Re:Wait... What? (4, Informative)

Required Snark (1702878) | about 4 months ago | (#46660807)

Factually incorrect: "Plus they are a heck a lot more reliable then they were 20+ years ago."

Over twenty years ago there were computers that hardware and software that were designed to work together. At least two of these systems had extra tag bits in memory that defined the memory contents. Specifically I am talking about Symbolics Lisp Machines and Burroughs Large Systems that natively ran Algol. I worked on both of these systems and they were intrinsically more reliable then any systems I know of today.

Because of the tagged memory they had hardware protection against a large class of errors that current systems encounter all the time. It was possible to find the bugs and eliminate them so they did not re-occur. It also protected against having undetected errors, which is a true nightmare.

Having hardware and software designed at the same time results in a better product. This is even more significant when the system is designed to run a specific high level language. Everything has less bugs.

Heck, Cray machines had ECC memory: SECDED. Single Error Correction, Double Error Detection. They needed it, because memory was not so reliable as today, but now you are lucky to just have a parity bit. All this work is going on, and no one has a clue if there are bad results or not.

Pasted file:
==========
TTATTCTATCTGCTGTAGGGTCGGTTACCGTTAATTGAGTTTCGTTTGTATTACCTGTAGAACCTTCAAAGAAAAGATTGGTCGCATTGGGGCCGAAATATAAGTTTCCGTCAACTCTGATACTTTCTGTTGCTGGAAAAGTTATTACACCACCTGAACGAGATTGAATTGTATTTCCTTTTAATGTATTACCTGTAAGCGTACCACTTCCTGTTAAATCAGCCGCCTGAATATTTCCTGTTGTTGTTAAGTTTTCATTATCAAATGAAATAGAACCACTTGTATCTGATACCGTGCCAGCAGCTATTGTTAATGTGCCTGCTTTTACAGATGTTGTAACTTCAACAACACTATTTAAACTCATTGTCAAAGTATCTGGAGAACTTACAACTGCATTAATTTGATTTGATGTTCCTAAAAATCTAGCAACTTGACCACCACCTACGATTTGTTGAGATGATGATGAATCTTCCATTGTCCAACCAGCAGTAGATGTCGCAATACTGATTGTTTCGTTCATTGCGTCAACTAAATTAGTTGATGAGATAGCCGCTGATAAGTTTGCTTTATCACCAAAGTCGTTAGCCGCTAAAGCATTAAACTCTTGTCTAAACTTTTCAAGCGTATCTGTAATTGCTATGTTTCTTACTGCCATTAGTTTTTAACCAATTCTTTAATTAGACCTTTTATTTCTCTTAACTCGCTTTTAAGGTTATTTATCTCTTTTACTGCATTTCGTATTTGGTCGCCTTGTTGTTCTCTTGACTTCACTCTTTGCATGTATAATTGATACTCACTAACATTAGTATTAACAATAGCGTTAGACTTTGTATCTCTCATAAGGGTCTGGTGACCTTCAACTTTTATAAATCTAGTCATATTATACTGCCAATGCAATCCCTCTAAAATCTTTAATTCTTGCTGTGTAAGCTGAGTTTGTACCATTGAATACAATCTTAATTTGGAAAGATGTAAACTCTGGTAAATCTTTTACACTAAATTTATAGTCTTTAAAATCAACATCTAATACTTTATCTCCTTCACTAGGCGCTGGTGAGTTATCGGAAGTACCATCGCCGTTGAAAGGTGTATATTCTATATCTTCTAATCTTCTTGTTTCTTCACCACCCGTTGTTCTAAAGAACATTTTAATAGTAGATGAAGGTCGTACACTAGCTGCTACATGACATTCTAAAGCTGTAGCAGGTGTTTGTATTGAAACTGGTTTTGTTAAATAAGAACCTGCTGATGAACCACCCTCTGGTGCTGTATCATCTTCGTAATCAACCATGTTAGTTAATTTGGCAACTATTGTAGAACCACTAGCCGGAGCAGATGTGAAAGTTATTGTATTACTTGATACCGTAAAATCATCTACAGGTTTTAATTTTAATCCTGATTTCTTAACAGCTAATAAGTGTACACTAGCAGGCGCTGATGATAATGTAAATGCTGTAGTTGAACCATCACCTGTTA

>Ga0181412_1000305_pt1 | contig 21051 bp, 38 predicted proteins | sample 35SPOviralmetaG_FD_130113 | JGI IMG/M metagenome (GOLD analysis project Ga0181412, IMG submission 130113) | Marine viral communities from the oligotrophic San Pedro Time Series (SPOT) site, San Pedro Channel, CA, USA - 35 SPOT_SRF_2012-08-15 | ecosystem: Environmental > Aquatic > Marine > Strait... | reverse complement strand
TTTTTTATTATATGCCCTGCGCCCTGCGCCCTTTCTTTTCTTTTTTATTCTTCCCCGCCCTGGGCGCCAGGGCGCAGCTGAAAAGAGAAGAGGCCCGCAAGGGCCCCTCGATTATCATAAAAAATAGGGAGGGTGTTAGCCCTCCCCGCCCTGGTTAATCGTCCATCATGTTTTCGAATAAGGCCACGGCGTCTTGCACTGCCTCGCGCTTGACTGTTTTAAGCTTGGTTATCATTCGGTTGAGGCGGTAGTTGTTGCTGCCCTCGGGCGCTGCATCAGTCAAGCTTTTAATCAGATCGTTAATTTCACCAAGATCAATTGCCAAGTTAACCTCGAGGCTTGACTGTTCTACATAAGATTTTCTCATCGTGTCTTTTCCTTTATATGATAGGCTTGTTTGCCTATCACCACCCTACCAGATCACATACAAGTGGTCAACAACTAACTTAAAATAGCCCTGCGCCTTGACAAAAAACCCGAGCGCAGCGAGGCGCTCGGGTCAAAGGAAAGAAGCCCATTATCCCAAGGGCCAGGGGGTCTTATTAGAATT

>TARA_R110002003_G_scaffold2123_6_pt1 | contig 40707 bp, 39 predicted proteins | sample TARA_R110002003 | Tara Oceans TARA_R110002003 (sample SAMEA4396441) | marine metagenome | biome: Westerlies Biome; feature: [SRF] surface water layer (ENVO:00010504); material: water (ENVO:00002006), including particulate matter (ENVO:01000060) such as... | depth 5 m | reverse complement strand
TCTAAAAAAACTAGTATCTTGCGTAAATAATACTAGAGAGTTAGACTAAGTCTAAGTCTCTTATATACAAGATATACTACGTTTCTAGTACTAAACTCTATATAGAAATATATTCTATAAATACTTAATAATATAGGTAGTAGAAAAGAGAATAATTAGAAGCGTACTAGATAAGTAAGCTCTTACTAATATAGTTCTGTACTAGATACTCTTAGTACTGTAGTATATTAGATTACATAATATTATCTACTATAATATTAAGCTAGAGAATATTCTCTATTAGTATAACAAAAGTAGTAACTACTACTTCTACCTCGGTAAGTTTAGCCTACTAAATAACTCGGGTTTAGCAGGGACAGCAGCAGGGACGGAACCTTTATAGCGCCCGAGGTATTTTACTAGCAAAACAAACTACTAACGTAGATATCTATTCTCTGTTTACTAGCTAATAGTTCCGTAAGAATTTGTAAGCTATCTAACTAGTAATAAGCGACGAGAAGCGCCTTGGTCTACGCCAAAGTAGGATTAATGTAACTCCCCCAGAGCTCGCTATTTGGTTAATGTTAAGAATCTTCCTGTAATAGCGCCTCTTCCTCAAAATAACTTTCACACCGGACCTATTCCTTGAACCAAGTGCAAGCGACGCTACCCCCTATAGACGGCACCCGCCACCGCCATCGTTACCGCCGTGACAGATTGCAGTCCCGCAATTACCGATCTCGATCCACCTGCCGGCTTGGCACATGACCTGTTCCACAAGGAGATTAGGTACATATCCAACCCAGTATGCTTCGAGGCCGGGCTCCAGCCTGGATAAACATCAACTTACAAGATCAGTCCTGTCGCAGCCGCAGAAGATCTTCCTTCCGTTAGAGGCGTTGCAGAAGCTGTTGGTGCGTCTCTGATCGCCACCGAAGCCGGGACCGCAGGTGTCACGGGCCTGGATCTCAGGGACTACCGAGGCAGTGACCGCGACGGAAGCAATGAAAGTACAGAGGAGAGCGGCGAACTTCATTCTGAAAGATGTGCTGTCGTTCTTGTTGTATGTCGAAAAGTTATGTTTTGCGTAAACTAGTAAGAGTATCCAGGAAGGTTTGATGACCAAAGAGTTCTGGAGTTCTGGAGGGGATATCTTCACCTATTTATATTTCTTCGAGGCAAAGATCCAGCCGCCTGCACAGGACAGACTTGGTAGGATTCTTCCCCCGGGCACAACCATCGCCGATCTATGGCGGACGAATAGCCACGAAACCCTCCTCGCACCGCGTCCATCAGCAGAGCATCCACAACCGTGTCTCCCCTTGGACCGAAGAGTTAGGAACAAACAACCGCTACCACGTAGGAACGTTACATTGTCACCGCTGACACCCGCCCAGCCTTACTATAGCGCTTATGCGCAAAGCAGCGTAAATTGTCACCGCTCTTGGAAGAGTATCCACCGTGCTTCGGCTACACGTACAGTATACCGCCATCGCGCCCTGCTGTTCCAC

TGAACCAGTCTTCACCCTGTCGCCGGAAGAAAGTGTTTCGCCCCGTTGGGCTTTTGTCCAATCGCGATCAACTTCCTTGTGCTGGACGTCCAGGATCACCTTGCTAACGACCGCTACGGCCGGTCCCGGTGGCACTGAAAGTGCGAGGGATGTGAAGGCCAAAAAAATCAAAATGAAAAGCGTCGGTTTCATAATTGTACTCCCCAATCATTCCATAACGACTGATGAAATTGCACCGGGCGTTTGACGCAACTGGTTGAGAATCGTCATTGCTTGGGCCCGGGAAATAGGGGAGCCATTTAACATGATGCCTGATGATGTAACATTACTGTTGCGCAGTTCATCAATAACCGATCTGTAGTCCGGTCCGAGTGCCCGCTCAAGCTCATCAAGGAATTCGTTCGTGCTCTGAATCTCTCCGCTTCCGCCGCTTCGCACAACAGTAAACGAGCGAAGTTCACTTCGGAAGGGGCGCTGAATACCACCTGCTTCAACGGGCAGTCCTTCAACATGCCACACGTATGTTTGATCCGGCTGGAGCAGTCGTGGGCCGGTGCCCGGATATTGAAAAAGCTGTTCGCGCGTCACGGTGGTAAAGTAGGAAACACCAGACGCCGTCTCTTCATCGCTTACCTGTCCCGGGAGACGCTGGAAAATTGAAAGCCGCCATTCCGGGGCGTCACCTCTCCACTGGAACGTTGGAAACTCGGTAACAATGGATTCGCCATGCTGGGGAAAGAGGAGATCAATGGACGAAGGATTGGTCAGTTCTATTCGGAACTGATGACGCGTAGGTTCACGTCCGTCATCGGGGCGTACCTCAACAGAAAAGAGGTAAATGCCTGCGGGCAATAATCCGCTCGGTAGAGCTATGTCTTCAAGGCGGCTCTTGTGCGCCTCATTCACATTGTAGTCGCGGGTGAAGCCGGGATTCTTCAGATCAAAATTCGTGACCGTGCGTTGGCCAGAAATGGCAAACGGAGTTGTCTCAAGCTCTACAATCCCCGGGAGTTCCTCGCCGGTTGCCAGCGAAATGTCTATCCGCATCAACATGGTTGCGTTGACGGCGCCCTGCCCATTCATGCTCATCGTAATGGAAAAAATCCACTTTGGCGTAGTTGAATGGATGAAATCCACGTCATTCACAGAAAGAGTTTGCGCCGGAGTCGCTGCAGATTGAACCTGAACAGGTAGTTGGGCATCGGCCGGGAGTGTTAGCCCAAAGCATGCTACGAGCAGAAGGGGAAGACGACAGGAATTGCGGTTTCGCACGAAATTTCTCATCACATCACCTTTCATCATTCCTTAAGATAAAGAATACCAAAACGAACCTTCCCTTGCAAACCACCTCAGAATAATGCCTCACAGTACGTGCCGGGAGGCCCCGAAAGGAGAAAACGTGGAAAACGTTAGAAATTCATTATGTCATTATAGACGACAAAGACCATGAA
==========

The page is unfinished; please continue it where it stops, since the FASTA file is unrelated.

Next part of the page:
As an industry we have gone backwards. That's not an opinion, it's an observation.

Re:Wait... What? (2)

tibit (1762298) | about 4 months ago | (#46662983)

Of course these days all of this can be done, too, much faster, on off-the-shelf hardware. Just because the hardware doesn't have tag bits doesn't mean your compilers can't implement them. I'm running a bit of safety critical code on a bunch of ARM CPUs and all of the data RAM contents are tagged, pointers are tagged, and there is also software-driven error correction for RAM, execution log, restarts, those sorts of things that were en vogue at one point or another in the "hi-rel mainframe" market.